- Herbs come from the leaves of plants while spices are produced from other parts (bark, buds, roots, seeds, etc). Some herbs and spices with very different flavors can come from the same plant, such as cilantro leaves and coriander seeds.
- The best all-around anti-microbial spices are thyme, cinnamon, tarragon, and cumin. Spicy chilies and hot peppers kill up to 75% of bacteria, while black pepper, ginger, celery seed, and lemon juice kill about 25% of bacteria.
- Some spices—especially cinnamon and garlic—appear to have a pronounced beneficial effect on blood lipids, making them a good choice for heart health.
- Nutmeg and mace come from the same seed, but nutmeg is the seed while mace is the lacy reddish covering on the seed. Mace has a similar flavor to nutmeg but is slightly more pungent.
- Fenugreek can safely help increase milk supply in nursing mothers.
- Saffron threads are stigmas from flowers cultivated in the Middle East. The flowers bloom for only one week of the year, and each flower produces only three threads that must be hand-harvested; it’s no wonder that saffron is expensive! Saffron has a unique flavor that adds a distinctive and sophisticated touch to dishes.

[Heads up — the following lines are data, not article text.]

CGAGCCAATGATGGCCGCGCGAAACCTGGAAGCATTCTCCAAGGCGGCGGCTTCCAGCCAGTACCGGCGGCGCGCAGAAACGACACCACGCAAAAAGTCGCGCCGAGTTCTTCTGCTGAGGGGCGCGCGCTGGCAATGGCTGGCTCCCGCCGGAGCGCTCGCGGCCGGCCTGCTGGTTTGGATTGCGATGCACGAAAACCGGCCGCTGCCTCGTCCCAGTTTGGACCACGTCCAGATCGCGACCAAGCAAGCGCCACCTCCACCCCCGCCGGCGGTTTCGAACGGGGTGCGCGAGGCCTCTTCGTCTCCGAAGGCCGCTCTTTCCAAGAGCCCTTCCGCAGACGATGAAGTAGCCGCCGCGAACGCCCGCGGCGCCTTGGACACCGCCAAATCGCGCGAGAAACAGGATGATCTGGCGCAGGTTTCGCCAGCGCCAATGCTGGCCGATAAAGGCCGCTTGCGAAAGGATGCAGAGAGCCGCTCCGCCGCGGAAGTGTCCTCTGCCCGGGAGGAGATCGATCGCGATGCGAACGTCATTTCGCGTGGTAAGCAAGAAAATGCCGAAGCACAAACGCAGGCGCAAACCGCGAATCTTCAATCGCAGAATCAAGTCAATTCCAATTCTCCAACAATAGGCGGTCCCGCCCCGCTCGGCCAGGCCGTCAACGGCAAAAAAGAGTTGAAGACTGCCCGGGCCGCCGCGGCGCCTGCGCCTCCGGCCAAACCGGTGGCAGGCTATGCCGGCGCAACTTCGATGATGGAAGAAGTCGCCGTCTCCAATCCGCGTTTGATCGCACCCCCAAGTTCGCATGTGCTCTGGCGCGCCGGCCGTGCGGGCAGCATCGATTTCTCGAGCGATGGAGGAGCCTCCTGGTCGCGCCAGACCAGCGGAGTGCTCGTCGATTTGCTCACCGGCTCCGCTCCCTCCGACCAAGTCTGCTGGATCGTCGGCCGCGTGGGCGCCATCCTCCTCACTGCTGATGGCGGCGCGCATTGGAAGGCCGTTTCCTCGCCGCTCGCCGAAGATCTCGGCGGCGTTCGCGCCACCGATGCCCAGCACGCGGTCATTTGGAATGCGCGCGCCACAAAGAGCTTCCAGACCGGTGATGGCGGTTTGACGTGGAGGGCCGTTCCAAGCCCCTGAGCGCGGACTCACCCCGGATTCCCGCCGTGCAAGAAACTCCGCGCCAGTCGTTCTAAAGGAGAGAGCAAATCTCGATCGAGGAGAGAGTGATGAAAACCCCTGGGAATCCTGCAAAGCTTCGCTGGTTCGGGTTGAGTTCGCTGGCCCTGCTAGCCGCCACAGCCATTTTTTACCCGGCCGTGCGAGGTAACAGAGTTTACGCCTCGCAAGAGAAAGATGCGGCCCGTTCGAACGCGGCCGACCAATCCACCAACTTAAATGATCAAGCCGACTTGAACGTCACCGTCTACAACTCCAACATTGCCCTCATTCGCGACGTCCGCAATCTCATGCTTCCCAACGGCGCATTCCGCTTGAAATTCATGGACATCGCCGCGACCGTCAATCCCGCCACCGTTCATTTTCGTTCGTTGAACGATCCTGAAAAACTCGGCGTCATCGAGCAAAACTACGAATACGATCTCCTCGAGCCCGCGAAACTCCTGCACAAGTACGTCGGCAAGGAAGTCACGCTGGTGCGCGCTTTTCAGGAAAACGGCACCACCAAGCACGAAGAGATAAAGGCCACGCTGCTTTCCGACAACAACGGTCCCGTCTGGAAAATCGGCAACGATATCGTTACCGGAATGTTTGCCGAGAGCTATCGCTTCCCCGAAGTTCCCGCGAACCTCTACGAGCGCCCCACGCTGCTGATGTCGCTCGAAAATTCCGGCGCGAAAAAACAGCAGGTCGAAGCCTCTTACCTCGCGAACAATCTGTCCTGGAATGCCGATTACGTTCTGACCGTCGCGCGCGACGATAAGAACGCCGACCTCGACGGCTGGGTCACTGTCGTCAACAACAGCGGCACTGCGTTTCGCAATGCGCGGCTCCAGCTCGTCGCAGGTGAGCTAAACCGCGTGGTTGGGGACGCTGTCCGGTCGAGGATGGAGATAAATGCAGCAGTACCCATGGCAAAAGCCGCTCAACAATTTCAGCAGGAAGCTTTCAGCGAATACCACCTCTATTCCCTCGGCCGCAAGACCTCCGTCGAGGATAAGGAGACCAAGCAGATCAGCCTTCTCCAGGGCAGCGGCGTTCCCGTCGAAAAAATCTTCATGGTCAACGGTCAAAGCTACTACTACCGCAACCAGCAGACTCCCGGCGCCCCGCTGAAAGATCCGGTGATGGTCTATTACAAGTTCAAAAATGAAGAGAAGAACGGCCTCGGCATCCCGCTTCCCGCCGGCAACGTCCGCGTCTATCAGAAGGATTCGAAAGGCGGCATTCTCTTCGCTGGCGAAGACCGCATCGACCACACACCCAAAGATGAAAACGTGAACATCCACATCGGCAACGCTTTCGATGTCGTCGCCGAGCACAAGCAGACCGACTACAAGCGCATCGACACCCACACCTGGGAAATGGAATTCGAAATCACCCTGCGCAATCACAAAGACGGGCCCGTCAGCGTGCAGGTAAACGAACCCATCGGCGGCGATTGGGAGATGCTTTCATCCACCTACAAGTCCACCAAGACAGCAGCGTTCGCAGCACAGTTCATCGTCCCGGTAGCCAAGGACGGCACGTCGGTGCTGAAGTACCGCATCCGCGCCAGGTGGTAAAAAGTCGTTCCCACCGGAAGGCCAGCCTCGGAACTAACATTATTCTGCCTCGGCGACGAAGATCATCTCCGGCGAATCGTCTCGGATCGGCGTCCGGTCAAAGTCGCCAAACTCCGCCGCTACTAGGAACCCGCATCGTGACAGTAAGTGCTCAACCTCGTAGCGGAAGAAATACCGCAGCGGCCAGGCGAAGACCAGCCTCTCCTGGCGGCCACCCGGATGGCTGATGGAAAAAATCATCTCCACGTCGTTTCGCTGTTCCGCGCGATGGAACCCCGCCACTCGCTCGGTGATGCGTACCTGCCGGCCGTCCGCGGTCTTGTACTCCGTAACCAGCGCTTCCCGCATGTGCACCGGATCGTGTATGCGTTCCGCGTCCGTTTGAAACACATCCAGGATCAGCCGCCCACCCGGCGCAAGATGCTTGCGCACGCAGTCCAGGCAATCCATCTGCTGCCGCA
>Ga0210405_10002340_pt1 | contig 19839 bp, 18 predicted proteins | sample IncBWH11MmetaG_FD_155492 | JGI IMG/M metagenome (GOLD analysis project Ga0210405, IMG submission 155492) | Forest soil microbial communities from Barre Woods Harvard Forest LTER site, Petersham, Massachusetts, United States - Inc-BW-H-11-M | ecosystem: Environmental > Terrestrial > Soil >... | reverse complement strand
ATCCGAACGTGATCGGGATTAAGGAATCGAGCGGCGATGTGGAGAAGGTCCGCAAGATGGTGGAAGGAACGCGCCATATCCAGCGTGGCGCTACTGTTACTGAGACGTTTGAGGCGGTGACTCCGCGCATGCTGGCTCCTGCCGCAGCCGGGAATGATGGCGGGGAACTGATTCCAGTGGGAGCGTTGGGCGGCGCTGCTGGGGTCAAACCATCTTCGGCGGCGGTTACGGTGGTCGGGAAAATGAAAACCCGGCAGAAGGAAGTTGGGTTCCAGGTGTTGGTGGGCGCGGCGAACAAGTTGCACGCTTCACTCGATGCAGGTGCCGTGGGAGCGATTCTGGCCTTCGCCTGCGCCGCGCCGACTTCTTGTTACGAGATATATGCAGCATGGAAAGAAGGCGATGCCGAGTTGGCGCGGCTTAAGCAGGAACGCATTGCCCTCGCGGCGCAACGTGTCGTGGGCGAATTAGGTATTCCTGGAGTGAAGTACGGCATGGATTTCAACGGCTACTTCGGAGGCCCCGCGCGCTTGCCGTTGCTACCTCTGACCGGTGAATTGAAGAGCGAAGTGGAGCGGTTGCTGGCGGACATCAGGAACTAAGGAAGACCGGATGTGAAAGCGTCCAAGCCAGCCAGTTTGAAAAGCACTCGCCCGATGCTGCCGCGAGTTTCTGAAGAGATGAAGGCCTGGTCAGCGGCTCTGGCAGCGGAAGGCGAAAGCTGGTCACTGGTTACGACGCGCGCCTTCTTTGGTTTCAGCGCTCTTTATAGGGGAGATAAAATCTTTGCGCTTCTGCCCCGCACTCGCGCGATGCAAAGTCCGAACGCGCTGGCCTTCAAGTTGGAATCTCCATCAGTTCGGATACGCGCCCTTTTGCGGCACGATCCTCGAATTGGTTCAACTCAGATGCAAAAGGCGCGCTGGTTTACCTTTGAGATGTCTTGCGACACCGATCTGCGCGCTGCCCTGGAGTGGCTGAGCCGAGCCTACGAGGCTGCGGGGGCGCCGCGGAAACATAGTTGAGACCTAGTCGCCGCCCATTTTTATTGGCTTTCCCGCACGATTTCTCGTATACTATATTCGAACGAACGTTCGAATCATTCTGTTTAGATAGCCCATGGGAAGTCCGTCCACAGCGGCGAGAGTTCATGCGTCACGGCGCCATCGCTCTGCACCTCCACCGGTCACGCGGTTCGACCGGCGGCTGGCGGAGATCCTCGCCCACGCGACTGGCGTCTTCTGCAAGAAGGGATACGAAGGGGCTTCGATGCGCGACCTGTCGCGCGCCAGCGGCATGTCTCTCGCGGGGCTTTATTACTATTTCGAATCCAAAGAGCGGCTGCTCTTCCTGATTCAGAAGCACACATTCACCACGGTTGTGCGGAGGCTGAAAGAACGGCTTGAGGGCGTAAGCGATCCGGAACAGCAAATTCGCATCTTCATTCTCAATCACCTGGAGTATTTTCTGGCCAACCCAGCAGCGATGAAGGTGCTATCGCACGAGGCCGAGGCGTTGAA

- Oregano has strong anti-microbial properties, improves blood sugar, kills cancer cells, and can even function as a powerful antiseptic used in food packaging and the medical industry.
- Researchers in Brazil found an antioxidant in parsley, thyme, chamomile, and red pepper that improves neuron formation and strengthens the connections between brain cells.
- Historically, spices were a valuable currency for trade. They were prized for not just food seasoning, but also medical purposes. Many modern pharmaceuticals are based on compounds originally found in spices and plants.
- Cinnamon has many benefits including blood sugar management, anti-microbial properties, heart benefits, cancer prevention, and even brain-boosting properties.
- Cayenne and other spicy peppers have been shown to increase metabolic rate and aid weight loss. Spicy peppers also aid digestion and have been shown to cut cancer risk.